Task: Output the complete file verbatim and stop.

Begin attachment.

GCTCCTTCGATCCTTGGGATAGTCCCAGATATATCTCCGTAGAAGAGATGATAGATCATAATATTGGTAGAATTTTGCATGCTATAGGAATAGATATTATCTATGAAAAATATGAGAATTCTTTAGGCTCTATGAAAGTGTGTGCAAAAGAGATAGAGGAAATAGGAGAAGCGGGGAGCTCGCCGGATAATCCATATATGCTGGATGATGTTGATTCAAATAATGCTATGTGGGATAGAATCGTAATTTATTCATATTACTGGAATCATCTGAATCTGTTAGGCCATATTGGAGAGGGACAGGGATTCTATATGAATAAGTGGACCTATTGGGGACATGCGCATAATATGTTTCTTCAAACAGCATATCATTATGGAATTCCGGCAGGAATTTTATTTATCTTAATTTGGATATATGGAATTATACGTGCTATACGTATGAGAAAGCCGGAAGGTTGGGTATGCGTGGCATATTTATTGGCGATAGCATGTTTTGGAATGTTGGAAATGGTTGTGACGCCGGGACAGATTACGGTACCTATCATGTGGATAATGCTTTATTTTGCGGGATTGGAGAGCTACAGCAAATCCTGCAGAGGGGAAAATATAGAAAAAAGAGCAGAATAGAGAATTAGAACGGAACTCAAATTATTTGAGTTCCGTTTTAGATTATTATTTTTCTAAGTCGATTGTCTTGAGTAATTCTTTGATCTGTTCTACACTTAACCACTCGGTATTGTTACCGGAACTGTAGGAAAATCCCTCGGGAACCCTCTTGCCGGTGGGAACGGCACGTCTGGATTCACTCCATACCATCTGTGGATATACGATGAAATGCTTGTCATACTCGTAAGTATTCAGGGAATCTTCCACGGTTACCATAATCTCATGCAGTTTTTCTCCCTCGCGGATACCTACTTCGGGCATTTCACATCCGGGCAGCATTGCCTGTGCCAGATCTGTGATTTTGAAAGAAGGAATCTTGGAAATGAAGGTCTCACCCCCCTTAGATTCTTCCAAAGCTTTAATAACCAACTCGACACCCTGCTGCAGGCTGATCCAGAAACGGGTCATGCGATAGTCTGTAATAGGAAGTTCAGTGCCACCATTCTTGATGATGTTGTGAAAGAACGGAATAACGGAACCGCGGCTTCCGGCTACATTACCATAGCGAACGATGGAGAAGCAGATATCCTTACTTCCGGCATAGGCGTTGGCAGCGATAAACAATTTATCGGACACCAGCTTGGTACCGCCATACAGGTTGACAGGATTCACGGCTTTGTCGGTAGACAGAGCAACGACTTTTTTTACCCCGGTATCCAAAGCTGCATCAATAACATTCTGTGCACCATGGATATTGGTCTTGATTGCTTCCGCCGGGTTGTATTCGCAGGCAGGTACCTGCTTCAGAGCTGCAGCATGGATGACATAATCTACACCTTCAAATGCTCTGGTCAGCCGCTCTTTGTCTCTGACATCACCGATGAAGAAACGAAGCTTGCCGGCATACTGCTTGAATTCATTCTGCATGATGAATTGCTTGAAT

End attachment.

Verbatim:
GCTCCTTCGATCCTTGGGATAGTCCCAGATATATCTCCGTAGAAGAGATGATAGATCATAATATTGGTAGAATTTTGCATGCTATAGGAATAGATATTATCTATGAAAAATATGAGAATTCTTTAGGCTCTATGAAAGTGTGTGCAAAAGAGATAGAGGAAATAGGAGAAGCGGGGAGCTCGCCGGATAATCCATATATGCTGGATGATGTTGATTCAAATAATGCTATGTGGGATAGAATCGTAATTTATTCATATTACTGGAATCATCTGAATCTGTTAGGCCATATTGGAGAGGGACAGGGATTCTATATGAATAAGTGGACCTATTGGGGACATGCGCATAATATGTTTCTTCAAACAGCATATCATTATGGAATTCCGGCAGGAATTTTATTTATCTTAATTTGGATATATGGAATTATACGTGCTATACGTATGAGAAAGCCGGAAGGTTGGGTATGCGTGGCATATTTATTGGCGATAGCATGTTTTGGAATGTTGGAAATGGTTGTGACGCCGGGACAGATTACGGTACCTATCATGTGGATAATGCTTTATTTTGCGGGATTGGAGAGCTACAGCAAATCCTGCAGAGGGGAAAATATAGAAAAAAGAGCAGAATAGAGAATTAGAACGGAACTCAAATTATTTGAGTTCCGTTTTAGATTATTATTTTTCTAAGTCGATTGTCTTGAGTAATTCTTTGATCTGTTCTACACTTAACCACTCGGTATTGTTACCGGAACTGTAGGAAAATCCCTCGGGAACCCTCTTGCCGGTGGGAACGGCACGTCTGGATTCACTCCATACCATCTGTGGATATACGATGAAATGCTTGTCATACTCGTAAGTATTCAGGGAATCTTCCACGGTTACCATAATCTCATGCAGTTTTTCTCCCTCGCGGATACCTACTTCGGGCATTTCACATCCGGGCAGCATTGCCTGTGCCAGATCTGTGATTTTGAAAGAAGGAATCTTGGAAATGAAGGTCTCACCCCCCTTAGATTCTTCCAAAGCTTTAATAACCAACTCGACACCCTGCTGCAGGCTGATCCAGAAACGGGTCATGCGATAGTCTGTAATAGGAAGTTCAGTGCCACCATTCTTGATGATGTTGTGAAAGAACGGAATAACGGAACCGCGGCTTCCGGCTACATTACCATAGCGAACGATGGAGAAGCAGATATCCTTACTTCCGGCATAGGCGTTGGCAGCGATAAACAATTTATCGGACACCAGCTTGGTACCGCCATACAGGTTGACAGGATTCACGGCTTTGTCGGTAGACAGAGCAACGACTTTTTTTACCCCGGTATCCAAAGCTGCATCAATAACATTCTGTGCACCATGGATATTGGTCTTGATTGCTTCCGCCGGGTTGTATTCGCAGGCAGGTACCTGCTTCAGAGCTGCAGCATGGATGACATAATCTACACCTTCAAATGCTCTGGTCAGCCGCTCTTTGTCTCTGACATCACCGATGAAGAAACGAAGCTTGCCGGCATACTGCTTGAATTCATTCTGCATGATGAATTGCTTGAAT